It’s been a long time since I’ve had that feeling that things are changing right beneath my feet. Probably the closest I’ve come in recent past was reading Jennifer Government by Max Barry. Or maybe Watchmen by Moore and Gibbons.
I guess the last big change in storytelling happened on television. I remember watching the third season of Buffy the Vampire Slayer and thinking, “Every season is like one long novel and every novel is part of this bigger story. Television is never going to be same again.” Of course, it takes time for change to take hold but without Buffy you don’t have Walter White.
Oh, and by the way, I should explain that I love the David Lynch movie of Dune even though it has little to do with the book. That’s why I chose the image I did for the top of this post.
Traveling this week. Content will be spotty but please continue to buy books!
From time to time it’s easy to forget how much of an impact (whether for good or ill) a director can have on a movie. Beyond the ability to completely wreck the project by bringing in his own writer at the last minute because the script that’s been worked on for three years doesn’t suit his vision, what happens when a director has no vision?
Ridley Scott famously suffered from a case of too much vision when making Blade Runner. It wasn’t until his editor put together a decent cut from all the miles of footage he shot that anyone had any idea that there was a movie in there.
But what happens when the director has no vision? A really good answer to that question is a movie called Soldier. I am and have always been a huge Kurt Russell fan, so when the previews for this movie first started coming out, I was one of the first to line of for tickets. Unfortunately, this turned out to be one of worst cases of flat footed, unimaginative storytelling ever.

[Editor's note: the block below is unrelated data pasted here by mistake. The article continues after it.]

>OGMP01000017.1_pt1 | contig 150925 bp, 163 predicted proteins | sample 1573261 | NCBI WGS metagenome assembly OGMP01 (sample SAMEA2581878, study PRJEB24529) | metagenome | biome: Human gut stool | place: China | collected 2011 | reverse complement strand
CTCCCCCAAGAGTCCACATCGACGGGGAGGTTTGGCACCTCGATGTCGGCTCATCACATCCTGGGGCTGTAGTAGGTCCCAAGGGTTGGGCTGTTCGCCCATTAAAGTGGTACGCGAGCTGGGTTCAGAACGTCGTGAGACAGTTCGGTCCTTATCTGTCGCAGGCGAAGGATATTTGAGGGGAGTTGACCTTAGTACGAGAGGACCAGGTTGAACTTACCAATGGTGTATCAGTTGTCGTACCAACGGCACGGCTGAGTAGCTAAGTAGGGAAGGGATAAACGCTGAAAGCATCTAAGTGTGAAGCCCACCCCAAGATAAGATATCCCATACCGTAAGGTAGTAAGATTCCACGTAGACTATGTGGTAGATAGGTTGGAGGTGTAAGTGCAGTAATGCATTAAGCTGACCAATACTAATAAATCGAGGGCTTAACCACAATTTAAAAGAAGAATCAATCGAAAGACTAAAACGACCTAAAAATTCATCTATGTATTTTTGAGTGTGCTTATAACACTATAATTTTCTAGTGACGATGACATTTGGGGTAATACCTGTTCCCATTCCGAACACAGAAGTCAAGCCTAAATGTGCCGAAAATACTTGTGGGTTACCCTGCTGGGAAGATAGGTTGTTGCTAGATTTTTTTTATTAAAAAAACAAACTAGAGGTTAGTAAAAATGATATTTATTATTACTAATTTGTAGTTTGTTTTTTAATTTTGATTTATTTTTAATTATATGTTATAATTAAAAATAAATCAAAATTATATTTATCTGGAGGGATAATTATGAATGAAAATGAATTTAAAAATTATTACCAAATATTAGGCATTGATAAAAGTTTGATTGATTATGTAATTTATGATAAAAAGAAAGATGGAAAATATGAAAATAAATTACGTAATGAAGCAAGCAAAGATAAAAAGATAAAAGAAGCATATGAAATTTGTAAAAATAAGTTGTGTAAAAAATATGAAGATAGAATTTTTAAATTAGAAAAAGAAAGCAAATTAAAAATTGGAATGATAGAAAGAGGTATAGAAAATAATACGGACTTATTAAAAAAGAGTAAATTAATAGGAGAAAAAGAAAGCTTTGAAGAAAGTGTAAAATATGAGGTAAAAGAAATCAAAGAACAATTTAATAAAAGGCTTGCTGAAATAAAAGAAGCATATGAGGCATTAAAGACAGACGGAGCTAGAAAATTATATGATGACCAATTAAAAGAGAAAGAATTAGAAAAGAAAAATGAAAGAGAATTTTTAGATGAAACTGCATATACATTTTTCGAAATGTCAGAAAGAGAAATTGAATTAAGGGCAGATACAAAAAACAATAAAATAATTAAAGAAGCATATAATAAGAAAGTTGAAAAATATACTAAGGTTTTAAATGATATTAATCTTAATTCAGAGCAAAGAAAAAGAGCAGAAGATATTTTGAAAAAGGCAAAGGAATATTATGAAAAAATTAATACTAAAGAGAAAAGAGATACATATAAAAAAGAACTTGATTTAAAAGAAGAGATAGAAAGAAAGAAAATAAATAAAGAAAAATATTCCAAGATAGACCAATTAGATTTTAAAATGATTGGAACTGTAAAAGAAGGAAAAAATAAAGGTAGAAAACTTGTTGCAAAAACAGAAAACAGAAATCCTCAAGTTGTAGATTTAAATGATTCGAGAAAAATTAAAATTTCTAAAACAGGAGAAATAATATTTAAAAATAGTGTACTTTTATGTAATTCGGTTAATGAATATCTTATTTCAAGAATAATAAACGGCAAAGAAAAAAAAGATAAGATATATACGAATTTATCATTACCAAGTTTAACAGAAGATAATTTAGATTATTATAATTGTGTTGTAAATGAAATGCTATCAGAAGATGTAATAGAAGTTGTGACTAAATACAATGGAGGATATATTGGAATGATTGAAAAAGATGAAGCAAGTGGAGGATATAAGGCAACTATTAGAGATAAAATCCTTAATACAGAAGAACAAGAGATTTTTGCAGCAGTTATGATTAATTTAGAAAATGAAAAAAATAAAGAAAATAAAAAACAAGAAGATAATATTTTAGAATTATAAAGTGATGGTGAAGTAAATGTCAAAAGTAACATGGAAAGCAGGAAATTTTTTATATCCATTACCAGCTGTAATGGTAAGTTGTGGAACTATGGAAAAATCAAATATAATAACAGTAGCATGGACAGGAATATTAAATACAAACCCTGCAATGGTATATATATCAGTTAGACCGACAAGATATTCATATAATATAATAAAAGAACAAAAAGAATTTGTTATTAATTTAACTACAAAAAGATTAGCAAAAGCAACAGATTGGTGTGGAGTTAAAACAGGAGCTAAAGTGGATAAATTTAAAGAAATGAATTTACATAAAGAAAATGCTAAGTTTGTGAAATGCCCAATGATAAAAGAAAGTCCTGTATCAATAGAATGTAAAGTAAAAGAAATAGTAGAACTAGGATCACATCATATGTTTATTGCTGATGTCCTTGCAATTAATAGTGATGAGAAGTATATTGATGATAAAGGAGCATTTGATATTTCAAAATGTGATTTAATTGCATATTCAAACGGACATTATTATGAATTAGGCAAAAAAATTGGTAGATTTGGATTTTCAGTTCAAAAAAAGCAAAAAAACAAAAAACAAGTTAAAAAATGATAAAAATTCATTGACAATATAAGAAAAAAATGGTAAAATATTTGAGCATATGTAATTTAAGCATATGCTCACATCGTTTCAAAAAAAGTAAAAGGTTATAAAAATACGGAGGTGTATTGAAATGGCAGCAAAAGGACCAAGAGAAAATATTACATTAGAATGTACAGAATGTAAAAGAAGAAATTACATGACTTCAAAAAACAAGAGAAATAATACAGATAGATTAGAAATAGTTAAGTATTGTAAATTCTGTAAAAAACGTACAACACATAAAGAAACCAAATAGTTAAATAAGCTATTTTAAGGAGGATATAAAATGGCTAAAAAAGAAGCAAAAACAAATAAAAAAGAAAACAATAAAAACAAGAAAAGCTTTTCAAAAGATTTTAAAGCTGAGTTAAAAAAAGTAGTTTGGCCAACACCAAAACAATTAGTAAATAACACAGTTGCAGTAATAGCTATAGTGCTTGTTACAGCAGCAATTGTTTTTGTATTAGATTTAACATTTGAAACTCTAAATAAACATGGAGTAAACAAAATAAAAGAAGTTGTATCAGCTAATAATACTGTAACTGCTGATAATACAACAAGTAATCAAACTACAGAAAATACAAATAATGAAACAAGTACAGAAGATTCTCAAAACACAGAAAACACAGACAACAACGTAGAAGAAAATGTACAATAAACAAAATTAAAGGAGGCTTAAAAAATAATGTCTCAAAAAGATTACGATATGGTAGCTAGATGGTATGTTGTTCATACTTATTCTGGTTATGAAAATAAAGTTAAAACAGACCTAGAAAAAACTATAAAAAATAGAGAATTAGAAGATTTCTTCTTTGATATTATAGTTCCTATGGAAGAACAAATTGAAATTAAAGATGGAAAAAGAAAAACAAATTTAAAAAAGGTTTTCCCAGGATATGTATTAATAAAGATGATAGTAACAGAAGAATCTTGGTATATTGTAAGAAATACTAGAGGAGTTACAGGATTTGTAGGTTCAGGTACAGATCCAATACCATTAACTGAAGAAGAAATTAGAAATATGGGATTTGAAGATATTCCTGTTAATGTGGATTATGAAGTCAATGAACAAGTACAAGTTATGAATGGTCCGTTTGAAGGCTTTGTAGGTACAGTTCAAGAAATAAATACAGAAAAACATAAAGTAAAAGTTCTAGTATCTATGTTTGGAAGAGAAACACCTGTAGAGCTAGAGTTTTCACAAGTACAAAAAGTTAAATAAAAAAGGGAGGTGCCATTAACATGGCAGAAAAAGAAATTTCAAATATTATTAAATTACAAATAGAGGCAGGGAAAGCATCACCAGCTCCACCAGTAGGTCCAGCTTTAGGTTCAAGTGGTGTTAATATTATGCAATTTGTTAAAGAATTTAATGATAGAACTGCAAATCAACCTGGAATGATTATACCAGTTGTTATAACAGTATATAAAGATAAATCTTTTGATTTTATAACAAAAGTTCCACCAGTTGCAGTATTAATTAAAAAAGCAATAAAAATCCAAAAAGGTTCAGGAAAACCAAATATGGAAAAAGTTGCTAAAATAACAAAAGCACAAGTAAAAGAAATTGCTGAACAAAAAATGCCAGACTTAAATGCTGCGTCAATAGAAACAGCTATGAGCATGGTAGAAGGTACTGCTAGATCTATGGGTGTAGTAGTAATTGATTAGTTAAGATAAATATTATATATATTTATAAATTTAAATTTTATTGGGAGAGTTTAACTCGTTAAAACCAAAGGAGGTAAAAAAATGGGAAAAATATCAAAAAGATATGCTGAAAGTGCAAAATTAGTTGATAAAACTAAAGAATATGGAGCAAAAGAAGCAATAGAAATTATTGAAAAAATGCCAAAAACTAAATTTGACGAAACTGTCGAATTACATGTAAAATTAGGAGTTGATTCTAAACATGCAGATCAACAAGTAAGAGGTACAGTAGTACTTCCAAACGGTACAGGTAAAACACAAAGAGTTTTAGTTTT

It was directed without flair or imagination by Paul W. S. Anderson, famous for spitting out a stream of Resident Evil movies, but it didn’t have to be the slap in the face to the audience that it turned out to be.
The story, by David Webb Peoples (Blade Runner) is actually quite intriguing. It centers around a human who has been trained since birth to be a soldier but who is then put out to pasture after a second generation of better trained soldiers comes into the field.
He is literally thrown away and when the garbage scow dumps its contents on some hellhole of a planet, he is welcomed by the peaceful, peace loving inhabitants to make it his home.
This already sounds like an Eastwood Man-With-No-Name movie, doesn’t it? A mysterious and deadly stranger comes into a remote town to root out evil and avenge injustice. But what’s his story? Where does he come from? Why is he doing the things he does?